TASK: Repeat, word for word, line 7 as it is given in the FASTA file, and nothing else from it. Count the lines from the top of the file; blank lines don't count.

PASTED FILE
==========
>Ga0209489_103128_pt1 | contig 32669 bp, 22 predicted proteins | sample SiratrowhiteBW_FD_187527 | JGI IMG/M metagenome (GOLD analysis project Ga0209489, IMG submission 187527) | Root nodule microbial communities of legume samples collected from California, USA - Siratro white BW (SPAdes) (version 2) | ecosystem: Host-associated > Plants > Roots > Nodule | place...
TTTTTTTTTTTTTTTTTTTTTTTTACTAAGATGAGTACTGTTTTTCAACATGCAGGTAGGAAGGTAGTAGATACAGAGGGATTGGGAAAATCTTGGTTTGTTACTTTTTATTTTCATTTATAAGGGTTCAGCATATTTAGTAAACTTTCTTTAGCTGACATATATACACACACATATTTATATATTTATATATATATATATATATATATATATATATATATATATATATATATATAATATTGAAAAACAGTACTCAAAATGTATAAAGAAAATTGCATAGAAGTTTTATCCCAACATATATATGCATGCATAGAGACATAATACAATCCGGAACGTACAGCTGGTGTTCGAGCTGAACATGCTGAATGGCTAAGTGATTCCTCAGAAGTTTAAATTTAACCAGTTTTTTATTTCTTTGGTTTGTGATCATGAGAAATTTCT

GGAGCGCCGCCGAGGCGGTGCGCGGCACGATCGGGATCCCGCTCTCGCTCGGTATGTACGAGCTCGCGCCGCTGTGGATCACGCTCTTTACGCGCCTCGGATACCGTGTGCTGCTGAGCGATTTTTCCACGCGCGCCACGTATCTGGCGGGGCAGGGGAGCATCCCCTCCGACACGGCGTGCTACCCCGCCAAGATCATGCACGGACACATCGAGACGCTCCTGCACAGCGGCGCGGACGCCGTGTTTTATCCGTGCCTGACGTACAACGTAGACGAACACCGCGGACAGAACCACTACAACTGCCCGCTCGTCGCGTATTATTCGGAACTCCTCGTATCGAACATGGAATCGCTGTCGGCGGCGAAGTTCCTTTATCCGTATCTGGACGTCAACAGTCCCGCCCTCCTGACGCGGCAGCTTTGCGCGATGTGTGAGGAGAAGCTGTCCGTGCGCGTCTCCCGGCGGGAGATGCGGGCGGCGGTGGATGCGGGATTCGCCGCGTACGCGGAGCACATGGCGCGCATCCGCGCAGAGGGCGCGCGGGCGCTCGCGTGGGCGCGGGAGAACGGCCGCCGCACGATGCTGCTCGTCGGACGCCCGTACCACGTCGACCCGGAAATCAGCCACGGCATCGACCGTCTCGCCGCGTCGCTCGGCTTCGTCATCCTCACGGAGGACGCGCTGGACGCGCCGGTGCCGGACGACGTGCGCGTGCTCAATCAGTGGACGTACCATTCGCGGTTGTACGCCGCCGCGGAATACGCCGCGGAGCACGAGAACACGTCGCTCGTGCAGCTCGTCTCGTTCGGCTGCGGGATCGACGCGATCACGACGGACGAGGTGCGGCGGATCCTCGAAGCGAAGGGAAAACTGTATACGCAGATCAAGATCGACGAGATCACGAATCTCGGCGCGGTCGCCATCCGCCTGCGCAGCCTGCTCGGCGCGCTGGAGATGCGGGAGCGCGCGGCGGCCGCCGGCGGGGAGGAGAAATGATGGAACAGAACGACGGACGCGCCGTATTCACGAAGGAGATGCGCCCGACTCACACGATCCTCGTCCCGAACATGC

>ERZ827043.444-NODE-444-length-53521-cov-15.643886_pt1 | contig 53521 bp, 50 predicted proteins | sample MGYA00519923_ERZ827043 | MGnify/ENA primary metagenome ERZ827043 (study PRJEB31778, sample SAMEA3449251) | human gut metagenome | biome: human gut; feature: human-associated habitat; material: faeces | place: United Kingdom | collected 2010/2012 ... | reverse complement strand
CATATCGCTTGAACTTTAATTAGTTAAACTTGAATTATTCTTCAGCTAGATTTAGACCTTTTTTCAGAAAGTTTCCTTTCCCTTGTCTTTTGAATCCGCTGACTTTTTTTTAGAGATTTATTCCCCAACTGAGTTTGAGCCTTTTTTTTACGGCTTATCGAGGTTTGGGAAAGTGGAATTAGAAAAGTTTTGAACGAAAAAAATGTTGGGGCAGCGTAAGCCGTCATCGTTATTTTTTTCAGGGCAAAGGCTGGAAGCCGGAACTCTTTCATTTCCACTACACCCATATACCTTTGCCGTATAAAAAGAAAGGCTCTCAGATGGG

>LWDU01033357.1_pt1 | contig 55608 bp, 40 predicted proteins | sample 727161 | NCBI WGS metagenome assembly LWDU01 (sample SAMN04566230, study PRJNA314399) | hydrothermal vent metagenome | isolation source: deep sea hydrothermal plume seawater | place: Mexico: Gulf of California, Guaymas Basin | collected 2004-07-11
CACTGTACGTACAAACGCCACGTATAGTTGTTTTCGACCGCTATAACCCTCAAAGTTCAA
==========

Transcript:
CACTGTACGTACAAACGCCACGTATAGTTGTTTTCGACCGCTATAACCCTCAAAGTTCAA